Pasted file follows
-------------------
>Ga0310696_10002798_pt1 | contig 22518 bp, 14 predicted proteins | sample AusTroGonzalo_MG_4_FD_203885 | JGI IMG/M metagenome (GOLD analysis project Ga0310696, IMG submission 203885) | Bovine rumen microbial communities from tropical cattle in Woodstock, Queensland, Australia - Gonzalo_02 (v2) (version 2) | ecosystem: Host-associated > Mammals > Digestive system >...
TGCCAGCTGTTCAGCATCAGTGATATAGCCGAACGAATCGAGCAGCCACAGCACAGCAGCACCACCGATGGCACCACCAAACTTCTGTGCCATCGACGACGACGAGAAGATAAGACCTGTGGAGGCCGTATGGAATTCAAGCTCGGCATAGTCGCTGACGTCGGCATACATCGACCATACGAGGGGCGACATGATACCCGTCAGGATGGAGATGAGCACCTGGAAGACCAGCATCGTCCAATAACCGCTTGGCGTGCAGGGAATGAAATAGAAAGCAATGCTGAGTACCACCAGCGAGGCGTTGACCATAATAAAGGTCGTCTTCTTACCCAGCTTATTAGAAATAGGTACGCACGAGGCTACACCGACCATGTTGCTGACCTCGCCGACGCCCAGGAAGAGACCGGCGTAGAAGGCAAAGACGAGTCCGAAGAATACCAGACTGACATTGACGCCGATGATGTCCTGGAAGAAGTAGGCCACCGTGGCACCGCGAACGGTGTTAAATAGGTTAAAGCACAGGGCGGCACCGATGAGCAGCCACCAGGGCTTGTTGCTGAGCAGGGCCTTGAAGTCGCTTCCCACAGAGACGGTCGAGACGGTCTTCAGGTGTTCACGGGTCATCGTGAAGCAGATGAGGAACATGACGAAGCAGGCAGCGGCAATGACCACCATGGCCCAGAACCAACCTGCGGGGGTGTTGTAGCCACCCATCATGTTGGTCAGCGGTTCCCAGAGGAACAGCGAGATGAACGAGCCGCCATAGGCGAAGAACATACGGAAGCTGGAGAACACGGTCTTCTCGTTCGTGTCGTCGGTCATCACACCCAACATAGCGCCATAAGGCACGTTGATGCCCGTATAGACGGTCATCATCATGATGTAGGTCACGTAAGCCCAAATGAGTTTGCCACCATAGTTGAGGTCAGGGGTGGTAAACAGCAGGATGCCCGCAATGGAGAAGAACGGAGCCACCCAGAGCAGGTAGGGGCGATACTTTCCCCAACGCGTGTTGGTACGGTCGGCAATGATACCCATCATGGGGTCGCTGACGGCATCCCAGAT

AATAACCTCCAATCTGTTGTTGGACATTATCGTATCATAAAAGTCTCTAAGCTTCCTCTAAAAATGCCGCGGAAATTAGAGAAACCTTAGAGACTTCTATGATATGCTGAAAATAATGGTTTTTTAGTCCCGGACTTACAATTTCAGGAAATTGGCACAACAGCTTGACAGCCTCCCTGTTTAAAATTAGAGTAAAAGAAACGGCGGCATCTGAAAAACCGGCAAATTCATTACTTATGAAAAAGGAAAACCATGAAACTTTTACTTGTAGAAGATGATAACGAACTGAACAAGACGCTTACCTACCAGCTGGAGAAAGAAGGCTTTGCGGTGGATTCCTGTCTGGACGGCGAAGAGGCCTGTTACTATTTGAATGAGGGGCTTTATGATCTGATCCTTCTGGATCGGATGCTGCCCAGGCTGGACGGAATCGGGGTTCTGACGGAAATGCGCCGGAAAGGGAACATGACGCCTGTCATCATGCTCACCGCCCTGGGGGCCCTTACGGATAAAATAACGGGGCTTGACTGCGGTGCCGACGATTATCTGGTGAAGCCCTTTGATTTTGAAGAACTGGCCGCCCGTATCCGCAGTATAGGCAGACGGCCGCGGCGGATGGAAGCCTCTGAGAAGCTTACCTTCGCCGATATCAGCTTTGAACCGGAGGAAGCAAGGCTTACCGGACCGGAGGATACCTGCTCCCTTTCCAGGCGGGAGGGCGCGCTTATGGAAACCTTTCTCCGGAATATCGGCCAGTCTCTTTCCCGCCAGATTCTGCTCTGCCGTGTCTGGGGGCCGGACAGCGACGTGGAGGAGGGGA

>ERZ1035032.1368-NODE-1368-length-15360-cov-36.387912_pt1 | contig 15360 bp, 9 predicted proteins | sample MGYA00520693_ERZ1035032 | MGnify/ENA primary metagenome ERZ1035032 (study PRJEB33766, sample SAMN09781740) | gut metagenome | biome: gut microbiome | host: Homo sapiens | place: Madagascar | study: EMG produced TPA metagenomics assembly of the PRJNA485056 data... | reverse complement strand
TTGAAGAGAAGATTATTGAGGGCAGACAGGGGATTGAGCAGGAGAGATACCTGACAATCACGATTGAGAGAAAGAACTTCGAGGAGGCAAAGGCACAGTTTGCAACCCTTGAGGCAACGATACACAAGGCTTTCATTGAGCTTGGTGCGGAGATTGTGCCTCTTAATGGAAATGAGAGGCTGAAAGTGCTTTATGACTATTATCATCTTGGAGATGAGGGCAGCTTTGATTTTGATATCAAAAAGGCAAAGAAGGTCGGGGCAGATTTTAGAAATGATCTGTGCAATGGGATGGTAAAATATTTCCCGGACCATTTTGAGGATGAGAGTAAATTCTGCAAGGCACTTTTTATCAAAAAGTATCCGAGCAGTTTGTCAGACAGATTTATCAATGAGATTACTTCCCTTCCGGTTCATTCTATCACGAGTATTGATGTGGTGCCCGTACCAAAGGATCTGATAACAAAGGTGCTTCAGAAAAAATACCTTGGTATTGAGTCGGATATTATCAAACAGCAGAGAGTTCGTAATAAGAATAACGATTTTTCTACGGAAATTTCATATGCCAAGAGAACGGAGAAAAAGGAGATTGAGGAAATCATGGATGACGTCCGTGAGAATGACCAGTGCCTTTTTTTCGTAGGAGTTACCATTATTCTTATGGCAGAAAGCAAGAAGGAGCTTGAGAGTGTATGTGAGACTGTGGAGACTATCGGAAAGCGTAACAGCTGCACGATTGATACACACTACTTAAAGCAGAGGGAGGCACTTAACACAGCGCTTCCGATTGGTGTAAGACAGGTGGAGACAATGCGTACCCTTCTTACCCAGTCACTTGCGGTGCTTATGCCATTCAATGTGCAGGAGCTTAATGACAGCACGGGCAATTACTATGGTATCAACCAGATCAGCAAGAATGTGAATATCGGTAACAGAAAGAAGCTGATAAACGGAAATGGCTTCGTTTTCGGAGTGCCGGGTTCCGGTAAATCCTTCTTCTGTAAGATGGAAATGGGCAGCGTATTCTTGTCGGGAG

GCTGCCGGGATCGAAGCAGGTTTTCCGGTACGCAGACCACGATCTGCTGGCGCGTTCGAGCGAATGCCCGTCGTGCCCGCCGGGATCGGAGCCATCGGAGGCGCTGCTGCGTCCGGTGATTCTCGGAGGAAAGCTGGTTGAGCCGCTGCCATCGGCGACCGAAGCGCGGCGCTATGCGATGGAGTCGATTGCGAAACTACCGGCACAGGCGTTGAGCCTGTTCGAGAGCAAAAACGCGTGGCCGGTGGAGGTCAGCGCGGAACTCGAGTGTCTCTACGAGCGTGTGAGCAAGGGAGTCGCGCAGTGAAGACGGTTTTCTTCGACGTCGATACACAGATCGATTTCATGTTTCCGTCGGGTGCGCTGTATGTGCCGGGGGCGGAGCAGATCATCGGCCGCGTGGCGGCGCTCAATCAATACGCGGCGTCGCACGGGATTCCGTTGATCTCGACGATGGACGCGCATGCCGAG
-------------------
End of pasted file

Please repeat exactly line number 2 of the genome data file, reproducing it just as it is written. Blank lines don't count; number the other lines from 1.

TGCCAGCTGTTCAGCATCAGTGATATAGCCGAACGAATCGAGCAGCCACAGCACAGCAGCACCACCGATGGCACCACCAAACTTCTGTGCCATCGACGACGACGAGAAGATAAGACCTGTGGAGGCCGTATGGAATTCAAGCTCGGCATAGTCGCTGACGTCGGCATACATCGACCATACGAGGGGCGACATGATACCCGTCAGGATGGAGATGAGCACCTGGAAGACCAGCATCGTCCAATAACCGCTTGGCGTGCAGGGAATGAAATAGAAAGCAATGCTGAGTACCACCAGCGAGGCGTTGACCATAATAAAGGTCGTCTTCTTACCCAGCTTATTAGAAATAGGTACGCACGAGGCTACACCGACCATGTTGCTGACCTCGCCGACGCCCAGGAAGAGACCGGCGTAGAAGGCAAAGACGAGTCCGAAGAATACCAGACTGACATTGACGCCGATGATGTCCTGGAAGAAGTAGGCCACCGTGGCACCGCGAACGGTGTTAAATAGGTTAAAGCACAGGGCGGCACCGATGAGCAGCCACCAGGGCTTGTTGCTGAGCAGGGCCTTGAAGTCGCTTCCCACAGAGACGGTCGAGACGGTCTTCAGGTGTTCACGGGTCATCGTGAAGCAGATGAGGAACATGACGAAGCAGGCAGCGGCAATGACCACCATGGCCCAGAACCAACCTGCGGGGGTGTTGTAGCCACCCATCATGTTGGTCAGCGGTTCCCAGAGGAACAGCGAGATGAACGAGCCGCCATAGGCGAAGAACATACGGAAGCTGGAGAACACGGTCTTCTCGTTCGTGTCGTCGGTCATCACACCCAACATAGCGCCATAAGGCACGTTGATGCCCGTATAGACGGTCATCATCATGATGTAGGTCACGTAAGCCCAAATGAGTTTGCCACCATAGTTGAGGTCAGGGGTGGTAAACAGCAGGATGCCCGCAATGGAGAAGAACGGAGCCACCCAGAGCAGGTAGGGGCGATACTTTCCCCAACGCGTGTTGGTACGGTCGGCAATGATACCCATCATGGGGTCGCTGACGGCATCCCAGAT